High Performance Erlang -- Introduction


Software for control systems have applications in cars, trains, telecom networks, factories, powerplants. Demands on such software are increasing: greater functionality, higher reliability, less maintenance, shorter development times. To address these demands, Ericsson has developed the concurrent functional language Erlang. The goal is shorter time-to-market (increased revenue) and lower maintenance costs (reduced expenses).

Performance of both sequential and concurrent code is an important issue in control system software. High-level languages, such as Erlang, do not yet reach the performance levels of established languages such as C. The are several reasons for this. First, the data and control abstractions of C is closer to the hardware than those of high-level languages. Second, many years of academic research and industrial R&D have been directed towards optimizing C. The resulting techniques are only to some degree applicable to high-level languages. New research is needed that address the new compilation and optimization problems raised by new languages.

A computer system consists of both hardware (e.g. processor and memory system) and software (e.g. compiler and operating system). Computer system design should be guided by the static and dynamic characteristic of real applications, not artificial benchmarks. This was one of the fundamental insights of the hardware community in the early 1980s. Today, operating system and compiler researchers are also adopting this methodology.

Here a lies a fundamental problem in finding new, efficient compilation technniques for new programming languages: we know virtually nothing about the static and dynamic characteristics of large applications written in such languages. The existence of large Erlang applications at Ericsson provides a unique opportunity for academic compiler researchers to adapt a sound methodology, based on measurements of real applications, when trying to meet the compilation challenges raised by high-level languages such as Erlang.

An important practical problem facing the compiler researcher is this: you cannot make measurements on real application unless you have a stable and complete language implementation; moreover, this should be your own implementation, since otherwise you cannot evaluate the optimizations you design. Our approach to this problem is to collaborate with Ericsson: we base our implementation of Erlang on theirs, reusing those parts of their implementation that have no research value for us. In this way we can reduce, but certainly not eliminate, the effort needed for providing the infrastructure required by our research methodology.

Short-term goals

  1. Extend and rewrite our current Erlang implementation so that it is stable enough to run very large programs.
  2. Further develop our current measurement framework.
  3. Carry out extensive measurements on large Erlang applications, aiming for a precise understanding of their static and dynamic characteristics.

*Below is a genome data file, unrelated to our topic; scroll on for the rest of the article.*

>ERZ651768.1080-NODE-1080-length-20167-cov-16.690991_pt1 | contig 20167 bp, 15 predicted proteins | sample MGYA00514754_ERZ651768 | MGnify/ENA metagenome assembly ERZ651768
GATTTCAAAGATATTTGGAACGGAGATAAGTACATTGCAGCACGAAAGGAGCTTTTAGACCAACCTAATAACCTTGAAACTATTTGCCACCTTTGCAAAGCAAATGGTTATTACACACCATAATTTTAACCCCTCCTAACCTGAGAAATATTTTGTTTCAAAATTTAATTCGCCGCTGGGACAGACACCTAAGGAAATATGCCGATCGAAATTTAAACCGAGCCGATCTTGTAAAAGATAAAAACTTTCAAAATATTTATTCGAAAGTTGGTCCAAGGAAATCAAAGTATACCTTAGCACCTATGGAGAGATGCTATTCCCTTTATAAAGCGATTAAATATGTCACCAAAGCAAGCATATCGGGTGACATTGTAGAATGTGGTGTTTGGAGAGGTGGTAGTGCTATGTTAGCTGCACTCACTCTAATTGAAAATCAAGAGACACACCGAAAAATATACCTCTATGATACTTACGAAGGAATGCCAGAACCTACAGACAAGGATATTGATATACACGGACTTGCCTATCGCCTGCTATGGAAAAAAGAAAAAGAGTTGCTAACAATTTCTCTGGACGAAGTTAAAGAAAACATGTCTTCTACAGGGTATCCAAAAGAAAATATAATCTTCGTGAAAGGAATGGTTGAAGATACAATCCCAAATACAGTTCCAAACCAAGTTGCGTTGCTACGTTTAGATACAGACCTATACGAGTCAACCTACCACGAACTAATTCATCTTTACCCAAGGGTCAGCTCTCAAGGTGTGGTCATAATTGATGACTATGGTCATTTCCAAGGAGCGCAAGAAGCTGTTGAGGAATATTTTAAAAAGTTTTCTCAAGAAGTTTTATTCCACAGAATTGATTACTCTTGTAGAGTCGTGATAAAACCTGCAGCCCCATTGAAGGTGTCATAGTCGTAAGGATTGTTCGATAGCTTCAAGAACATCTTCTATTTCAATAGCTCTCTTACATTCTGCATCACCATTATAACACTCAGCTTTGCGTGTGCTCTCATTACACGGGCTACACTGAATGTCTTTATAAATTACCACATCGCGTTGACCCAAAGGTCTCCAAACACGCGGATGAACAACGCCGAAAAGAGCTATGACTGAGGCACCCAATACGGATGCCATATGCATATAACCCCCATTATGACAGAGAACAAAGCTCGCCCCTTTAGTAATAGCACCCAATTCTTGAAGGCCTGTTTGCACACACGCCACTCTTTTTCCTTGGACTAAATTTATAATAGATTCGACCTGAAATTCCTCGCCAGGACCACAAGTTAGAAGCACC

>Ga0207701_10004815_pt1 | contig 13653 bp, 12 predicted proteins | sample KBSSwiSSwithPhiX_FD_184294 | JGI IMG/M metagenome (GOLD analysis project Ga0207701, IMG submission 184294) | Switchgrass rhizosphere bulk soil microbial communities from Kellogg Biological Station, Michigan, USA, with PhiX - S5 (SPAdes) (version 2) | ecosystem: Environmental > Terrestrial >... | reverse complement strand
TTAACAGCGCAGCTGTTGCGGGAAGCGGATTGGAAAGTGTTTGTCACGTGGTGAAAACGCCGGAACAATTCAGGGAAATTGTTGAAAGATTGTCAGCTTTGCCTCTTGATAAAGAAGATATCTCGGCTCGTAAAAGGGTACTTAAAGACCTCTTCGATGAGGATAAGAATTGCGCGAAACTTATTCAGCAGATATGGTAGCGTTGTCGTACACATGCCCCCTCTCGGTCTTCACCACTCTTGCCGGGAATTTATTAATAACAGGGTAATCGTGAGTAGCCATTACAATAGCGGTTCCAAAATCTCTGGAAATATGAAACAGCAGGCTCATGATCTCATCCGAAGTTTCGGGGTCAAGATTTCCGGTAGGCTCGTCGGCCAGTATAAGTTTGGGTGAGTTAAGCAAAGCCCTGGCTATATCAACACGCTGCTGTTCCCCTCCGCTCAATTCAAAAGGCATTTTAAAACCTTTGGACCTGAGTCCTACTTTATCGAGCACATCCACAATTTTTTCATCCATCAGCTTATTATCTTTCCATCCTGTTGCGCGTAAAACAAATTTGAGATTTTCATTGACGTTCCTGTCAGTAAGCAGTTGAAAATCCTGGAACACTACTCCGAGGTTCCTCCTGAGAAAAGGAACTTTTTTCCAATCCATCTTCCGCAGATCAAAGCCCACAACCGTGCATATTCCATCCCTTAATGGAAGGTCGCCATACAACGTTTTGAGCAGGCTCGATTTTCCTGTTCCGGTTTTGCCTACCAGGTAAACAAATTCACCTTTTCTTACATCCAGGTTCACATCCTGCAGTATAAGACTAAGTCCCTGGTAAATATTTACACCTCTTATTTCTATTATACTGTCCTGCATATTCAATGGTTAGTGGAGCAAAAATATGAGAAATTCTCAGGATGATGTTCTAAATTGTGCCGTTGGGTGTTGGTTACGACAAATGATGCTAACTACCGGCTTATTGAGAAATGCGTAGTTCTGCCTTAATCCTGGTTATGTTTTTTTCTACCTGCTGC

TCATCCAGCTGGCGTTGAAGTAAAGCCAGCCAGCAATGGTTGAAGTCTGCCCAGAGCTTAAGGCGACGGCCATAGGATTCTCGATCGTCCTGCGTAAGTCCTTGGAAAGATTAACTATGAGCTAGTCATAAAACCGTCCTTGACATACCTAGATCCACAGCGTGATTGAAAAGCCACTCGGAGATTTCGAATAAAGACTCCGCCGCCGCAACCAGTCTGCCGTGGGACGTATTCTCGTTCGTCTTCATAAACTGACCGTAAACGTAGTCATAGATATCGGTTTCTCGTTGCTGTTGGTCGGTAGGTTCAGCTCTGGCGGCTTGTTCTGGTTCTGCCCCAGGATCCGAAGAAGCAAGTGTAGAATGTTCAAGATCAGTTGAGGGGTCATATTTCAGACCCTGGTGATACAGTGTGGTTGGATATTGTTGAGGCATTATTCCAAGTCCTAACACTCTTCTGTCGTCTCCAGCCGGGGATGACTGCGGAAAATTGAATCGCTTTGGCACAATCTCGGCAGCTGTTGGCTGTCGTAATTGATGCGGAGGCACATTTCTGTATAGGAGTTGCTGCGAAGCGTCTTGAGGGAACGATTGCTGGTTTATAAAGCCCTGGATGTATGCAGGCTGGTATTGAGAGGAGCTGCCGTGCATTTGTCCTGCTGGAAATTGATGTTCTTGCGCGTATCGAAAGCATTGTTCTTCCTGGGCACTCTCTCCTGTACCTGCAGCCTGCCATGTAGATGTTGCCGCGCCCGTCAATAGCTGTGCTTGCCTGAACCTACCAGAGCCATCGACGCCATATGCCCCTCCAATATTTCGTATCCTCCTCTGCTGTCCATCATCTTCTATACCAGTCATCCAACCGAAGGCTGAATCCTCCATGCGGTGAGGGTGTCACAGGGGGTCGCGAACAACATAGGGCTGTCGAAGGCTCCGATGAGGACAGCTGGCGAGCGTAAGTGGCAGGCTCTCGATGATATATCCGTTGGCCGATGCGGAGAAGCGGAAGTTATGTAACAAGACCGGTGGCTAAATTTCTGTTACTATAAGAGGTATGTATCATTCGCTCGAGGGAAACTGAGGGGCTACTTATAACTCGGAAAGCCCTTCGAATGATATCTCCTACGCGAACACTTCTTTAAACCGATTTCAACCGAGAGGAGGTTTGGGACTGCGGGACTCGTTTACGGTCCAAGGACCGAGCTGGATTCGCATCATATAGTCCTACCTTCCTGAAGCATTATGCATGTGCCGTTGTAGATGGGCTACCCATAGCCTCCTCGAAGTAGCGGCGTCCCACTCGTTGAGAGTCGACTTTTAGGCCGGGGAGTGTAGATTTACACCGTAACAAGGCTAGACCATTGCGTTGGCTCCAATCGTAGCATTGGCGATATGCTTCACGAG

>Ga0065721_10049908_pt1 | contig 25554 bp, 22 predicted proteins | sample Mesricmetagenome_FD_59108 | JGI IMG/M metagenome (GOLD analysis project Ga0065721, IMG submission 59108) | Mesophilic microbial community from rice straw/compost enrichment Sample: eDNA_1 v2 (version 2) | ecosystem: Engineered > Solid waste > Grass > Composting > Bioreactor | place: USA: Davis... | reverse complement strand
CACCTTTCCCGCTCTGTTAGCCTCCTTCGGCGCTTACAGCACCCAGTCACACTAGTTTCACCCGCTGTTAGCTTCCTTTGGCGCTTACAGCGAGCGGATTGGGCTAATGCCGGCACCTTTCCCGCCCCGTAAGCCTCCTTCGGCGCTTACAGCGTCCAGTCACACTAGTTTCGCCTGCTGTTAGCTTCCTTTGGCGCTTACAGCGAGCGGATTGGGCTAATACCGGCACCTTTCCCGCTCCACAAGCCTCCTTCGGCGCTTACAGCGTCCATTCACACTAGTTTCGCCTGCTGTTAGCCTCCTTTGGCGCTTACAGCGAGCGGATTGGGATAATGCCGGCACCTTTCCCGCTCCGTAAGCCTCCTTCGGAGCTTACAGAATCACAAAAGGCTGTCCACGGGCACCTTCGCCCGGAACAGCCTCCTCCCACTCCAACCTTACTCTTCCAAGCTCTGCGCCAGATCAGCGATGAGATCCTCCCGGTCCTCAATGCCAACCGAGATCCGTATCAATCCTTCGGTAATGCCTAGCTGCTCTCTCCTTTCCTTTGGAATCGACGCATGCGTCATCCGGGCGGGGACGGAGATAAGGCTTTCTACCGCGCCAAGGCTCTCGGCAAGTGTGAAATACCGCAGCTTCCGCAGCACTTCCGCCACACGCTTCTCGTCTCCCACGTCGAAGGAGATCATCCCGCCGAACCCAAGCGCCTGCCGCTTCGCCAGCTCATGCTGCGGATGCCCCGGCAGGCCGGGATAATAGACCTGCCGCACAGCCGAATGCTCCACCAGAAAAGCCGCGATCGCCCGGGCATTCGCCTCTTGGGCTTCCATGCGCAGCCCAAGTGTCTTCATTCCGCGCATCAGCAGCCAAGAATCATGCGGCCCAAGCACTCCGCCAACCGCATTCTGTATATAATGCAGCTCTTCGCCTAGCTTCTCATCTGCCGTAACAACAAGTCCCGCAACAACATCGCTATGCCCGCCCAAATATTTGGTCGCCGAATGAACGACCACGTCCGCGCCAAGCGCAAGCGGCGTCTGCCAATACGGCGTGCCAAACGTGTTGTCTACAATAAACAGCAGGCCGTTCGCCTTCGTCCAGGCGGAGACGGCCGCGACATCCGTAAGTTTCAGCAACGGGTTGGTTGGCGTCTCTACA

4. Begin investigation into new optimizations, exploring the knowledge gained in experimentation.


To verify that our implementation of Erlang is stable enough to run very large programs, we will validate our implementation by means of a test suite provided by Ericsson's Open Telecom Platform division (OTP).

Our measurement framework will be extended to precisely measure time spent per function and identify the application kernel of procedures where the main portion of time is spent.

Measurements on large Erlang application will be carried out with the assistance of Ericsson's OTP division and Ericsson development projects. We will concentrate on the following aspects:
  1. Static characteristics, such as program size and complexity and available type information. This information guides static optimization efforts.
  2. Dynamic characteristics, based on measuring the executing system. These include determining where time is spent in the system, memory usage profiles, garbage collection overheads (pause times and total time overheads), concurrency characterization, and other similar aspects. This information guides system design choices and profile-based optimizations.
Based on this information, we will develop optimizations and prototype implementations suitable for very large programs. We intend to pursue these optimizations more fully in the continuation of the project.

Long-term perspectives

The task of a compiler is to utilize the hardware as efficiently as possible for a given source program. Hardware technology increasingly imposes two limits on performance: branches and memory references. In order to overcome these limitations, we intend to investigate techniques that reduce load/stores and branches for realistic sequential and concurrent programs.


Collaborations are currently in progress with the Computer Science Lab and the Open Telecom Platform division of Ericsson. There are two purposes of this collaboration: (1) it will facilitate the use of a proper scientific methodology in the project as explained above, and (2) it will introduce Ericsson to new efficient compilation optimization.
Thomas Lindgren / thomasl@csd.uu.se

Last modified: Wed Feb 11 15:04:52 MET 1998